NHL players encouraged to play through concussion symptoms, Montador lawyer says


March 2, 2020

The National Hockey League is deceiving retired, current and future players by continuing to downplay the long-term health risks of repeated brain trauma, lawyers for the estate of former NHL player Steve Montador allege in new court filings.

“The NHL is not honest or upfront with its players,” William Gibbs, a lawyer for Montador’s estate, wrote in documents filed Feb. 28 in U.S. district court in Chicago.

The documents were filed in connection with a request made by the NHL in January for summary judgement in a wrongful death lawsuit filed by Montador’s family. If the NHL’s request is granted, a judge would make a ruling and the case would conclude without depositions or a trial. Montador’s lawyers are fighting the NHL’s motion.

Gibbs wrote that multiple scientific studies over the past decades have established a link between repeated brain trauma and neurocognitive diseases and disorders, such as chronic traumatic encephalopathy, or CTE.

“The NHL denies this reality,” he wrote. “Every time that a former NHL player’s brain reveals CTE, the league posits that ‘it’s way premature to be drawing any conclusions at this point; regarding NHL play and CTE.’ Even to this day, after repeatedly informing its players and the public that it is the ‘leader’ in concussion care, knowledge and research, the NHL boldly informs all NHL players, past, present and future, that there is no proven scientific or statistical evidence demonstrating a connection or correlation between repeated impacts to the head sustained in the NHL and long-term neurodegenerative diseases.

“These false proclamations harm NHL players. By inserting doubt into the equation, the NHL implicitly encourages players to disregard the significance of head injuries and play through the symptoms.”

Montador played 571 NHL games during a 14-year pro career that included stints with the Flames, Panthers, Ducks, Bruins, Sabres and Blackhawks. He was 35 when he died on Feb. 15, 2015. Three months after his death, researchers with the Canadian Sports Concussion Project at Toronto’s Krembil Neuroscience Centre disclosed the former defenceman had suffered from CTE.

Montador had 19 documented concussions during his pro and junior hockey career and was repeatedly cleared to return to the NHL by team doctors after four concussions in 12 weeks in 2012, his family says.

Montador’s family sued the NHL in December 2015, alleging the league has promoted violence and profited off of it while not adequately advising players of the risks of repeated long-term brain injuries.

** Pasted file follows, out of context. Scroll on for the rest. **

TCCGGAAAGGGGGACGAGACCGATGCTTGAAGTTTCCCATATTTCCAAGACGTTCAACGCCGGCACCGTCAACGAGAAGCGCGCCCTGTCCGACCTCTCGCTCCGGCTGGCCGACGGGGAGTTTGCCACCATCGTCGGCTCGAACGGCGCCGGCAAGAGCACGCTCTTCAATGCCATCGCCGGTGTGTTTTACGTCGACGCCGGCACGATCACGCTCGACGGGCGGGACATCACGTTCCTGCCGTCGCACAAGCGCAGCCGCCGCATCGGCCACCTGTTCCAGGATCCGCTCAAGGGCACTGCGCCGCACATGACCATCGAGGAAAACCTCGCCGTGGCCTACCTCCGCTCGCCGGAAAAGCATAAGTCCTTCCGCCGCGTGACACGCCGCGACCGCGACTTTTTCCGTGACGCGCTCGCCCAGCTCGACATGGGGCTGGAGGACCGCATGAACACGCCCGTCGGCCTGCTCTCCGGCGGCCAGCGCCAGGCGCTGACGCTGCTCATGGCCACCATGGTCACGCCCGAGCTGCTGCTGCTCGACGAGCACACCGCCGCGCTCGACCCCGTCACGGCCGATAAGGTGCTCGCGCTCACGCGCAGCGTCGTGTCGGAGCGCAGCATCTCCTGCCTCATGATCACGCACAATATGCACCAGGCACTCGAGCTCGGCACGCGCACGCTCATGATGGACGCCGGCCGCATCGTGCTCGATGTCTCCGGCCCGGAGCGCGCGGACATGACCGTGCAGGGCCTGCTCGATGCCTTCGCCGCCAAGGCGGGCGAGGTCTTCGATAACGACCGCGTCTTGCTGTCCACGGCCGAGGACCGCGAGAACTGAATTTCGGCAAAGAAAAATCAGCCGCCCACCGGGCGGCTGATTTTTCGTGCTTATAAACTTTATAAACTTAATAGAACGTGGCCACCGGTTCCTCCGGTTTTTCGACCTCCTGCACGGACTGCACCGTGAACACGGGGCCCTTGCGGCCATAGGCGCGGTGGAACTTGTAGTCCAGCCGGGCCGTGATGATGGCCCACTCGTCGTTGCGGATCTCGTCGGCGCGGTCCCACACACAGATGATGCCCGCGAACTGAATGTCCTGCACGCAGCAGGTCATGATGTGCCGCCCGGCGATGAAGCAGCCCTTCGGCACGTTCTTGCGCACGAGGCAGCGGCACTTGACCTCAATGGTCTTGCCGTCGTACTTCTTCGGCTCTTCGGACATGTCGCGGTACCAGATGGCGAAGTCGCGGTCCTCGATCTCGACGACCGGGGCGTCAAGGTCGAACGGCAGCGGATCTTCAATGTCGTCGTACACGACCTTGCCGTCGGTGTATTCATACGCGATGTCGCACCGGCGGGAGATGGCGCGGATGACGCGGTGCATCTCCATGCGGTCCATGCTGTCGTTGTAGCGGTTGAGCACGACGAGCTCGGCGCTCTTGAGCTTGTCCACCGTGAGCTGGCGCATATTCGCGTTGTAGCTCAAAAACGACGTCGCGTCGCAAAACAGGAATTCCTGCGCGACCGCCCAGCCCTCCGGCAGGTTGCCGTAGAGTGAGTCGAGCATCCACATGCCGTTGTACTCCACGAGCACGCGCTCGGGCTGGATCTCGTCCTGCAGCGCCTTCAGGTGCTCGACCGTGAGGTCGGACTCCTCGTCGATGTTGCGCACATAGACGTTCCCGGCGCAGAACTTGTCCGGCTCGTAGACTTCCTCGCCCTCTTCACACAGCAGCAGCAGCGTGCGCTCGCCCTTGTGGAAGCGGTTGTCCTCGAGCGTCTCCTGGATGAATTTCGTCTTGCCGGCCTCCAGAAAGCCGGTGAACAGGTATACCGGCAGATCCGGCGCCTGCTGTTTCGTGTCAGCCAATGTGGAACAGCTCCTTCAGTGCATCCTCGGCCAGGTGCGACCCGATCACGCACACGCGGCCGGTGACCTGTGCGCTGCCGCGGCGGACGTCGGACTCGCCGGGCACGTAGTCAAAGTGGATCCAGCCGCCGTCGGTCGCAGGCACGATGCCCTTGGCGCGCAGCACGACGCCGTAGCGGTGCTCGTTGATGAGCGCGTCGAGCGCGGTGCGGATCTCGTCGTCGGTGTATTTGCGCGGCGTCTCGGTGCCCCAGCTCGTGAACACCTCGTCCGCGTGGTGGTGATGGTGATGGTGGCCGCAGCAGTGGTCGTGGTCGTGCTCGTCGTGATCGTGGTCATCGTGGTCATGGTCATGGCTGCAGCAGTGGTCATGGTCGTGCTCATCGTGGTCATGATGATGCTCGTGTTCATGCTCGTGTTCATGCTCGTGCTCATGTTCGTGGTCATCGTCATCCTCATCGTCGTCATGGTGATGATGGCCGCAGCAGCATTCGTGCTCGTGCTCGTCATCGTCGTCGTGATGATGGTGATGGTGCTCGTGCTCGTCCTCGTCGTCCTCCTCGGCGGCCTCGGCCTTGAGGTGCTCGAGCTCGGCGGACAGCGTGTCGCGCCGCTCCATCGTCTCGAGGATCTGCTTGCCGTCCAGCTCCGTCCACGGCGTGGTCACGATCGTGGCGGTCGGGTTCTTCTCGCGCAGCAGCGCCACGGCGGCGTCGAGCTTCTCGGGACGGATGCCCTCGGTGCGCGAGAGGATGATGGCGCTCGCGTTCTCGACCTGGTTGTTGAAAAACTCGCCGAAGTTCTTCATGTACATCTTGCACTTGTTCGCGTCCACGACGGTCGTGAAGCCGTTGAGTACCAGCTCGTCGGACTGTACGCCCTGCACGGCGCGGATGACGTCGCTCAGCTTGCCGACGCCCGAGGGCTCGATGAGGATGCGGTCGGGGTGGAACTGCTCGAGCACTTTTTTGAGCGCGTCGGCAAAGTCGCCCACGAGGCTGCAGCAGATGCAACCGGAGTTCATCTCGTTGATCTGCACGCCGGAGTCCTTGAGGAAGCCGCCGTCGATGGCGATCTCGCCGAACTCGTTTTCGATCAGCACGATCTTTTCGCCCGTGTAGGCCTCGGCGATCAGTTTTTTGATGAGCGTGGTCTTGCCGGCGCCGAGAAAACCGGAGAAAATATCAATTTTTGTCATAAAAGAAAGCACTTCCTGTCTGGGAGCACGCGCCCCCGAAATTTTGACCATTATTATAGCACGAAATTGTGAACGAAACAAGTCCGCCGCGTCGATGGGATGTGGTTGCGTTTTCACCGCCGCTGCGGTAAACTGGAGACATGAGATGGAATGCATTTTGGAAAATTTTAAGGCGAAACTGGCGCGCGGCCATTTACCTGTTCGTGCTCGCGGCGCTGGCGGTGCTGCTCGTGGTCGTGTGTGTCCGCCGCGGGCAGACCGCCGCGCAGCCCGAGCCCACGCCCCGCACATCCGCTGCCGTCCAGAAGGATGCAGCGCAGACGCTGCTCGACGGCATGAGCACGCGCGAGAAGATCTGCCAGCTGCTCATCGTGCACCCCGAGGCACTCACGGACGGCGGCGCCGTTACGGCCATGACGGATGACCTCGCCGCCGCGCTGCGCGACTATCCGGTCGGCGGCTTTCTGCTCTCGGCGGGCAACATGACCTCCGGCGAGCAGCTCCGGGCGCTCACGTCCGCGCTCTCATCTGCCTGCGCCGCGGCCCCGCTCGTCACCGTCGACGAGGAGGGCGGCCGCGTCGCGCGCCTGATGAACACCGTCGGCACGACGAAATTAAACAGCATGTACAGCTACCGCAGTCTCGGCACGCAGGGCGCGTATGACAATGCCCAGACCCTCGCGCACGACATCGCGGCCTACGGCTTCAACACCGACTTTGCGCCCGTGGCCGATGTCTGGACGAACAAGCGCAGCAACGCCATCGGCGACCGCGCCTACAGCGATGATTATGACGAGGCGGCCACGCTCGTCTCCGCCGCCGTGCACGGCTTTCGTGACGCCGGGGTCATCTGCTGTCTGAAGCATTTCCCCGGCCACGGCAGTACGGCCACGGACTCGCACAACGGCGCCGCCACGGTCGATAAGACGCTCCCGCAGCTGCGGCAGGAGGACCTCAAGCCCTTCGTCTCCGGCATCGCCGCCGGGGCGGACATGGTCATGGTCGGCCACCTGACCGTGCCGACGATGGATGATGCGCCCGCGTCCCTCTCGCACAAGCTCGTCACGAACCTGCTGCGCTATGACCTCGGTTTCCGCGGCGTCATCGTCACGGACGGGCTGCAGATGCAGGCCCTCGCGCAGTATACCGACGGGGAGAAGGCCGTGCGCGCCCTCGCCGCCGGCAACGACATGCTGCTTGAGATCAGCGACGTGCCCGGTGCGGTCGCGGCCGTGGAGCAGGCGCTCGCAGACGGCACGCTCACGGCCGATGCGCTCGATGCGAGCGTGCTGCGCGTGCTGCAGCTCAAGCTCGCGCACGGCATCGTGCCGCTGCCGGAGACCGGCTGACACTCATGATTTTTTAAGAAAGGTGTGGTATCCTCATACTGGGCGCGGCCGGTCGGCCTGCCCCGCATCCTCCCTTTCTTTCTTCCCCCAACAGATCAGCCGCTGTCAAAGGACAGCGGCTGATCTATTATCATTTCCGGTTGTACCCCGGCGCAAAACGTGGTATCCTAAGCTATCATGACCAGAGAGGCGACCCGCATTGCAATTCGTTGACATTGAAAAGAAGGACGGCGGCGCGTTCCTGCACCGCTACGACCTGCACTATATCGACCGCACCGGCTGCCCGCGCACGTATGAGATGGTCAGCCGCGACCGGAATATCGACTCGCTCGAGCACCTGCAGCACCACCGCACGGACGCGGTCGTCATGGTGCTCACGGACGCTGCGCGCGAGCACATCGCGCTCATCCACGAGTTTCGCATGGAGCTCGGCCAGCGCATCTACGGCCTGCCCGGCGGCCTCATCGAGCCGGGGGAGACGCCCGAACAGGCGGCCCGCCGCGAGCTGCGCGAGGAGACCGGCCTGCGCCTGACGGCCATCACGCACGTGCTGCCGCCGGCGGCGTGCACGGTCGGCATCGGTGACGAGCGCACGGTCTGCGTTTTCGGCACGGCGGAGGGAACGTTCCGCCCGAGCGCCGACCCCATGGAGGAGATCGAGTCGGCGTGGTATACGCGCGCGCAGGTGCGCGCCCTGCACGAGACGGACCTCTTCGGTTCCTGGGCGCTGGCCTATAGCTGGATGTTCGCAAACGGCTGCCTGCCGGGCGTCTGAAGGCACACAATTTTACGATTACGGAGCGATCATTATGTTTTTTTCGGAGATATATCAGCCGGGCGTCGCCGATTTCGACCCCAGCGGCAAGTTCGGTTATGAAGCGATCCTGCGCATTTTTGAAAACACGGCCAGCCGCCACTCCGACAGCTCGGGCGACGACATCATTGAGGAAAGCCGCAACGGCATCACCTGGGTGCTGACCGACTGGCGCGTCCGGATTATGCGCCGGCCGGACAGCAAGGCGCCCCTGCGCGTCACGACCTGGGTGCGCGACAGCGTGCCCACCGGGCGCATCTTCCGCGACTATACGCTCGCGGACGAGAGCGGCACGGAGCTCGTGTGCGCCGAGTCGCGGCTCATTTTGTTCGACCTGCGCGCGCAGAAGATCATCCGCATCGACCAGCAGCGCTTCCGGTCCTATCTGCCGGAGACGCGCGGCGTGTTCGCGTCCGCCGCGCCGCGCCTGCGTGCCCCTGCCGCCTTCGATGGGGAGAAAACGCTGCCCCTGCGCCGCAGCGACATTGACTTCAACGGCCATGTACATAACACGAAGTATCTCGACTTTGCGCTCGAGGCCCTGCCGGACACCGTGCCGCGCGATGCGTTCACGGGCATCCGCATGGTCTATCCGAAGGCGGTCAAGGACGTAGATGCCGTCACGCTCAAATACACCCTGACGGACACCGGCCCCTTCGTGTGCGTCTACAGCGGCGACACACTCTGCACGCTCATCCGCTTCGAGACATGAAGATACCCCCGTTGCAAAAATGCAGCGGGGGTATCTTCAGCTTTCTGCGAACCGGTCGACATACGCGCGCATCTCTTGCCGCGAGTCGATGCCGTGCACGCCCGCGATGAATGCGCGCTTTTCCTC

The Montador family’s lawsuit against the NHL was put on hold for four years while the NHL fought a proposed class-action lawsuit filed by more than 100 former NHL players. After a settlement in that case – one that bars nearly 300 former players and their families from pursuing legal action in the future in exchange for a $22,000 (U.S.) per player settlement – Montador’s case moved forward.

The NHL has alleged that any legal claims related to Montador’s injury “may be barred, in whole or in part, from recovery due to his contributory and/or comparative negligence.”

“Any injury or damage sustained by [Montador] was caused, in whole or in part, by [Montador’s] own lack of due care and fault, and/or by pre-existing conditions; and/or the lack of due care of others for whom the NHL has no responsibility or control,” the league wrote in a July 2019 answer to the Montador family’s lawsuit.

In his Feb. 28 filing, Gibbs referenced an email sent by NHL deputy commissioner Bill Daly on September 11, 2011, to NHL commissioner Gary Bettman and other colleagues after three NHL enforcers — Derek Boogaard, Rick Rypien, and Wade Belak — died in a span of four months. Daly wrote that hockey fighting leads to head injuries and concussions, more cases of depressions, and more instances of “personal tragedies.”

“While the NHL has long known that its players involved in fights were susceptible to brain damage and/or depression and/or substance abuse, due to the extreme physical and emotional toll fighting placed upon them, [it] failed to put an end to the problem,” Montador’s lawyers wrote. “While unnecessary violence, including brutal fist-fighting, has permeated NHL games, the NHL has been on notice that multiple blows to the head can lead to long-term brain injury, including but not limited to memory loss, dementia, depression, addiction and CTE and its related symptoms… the NHL said nothing to its players about any of it.”

The NHL has until March 13 to reply to the plaintiff’s filing.


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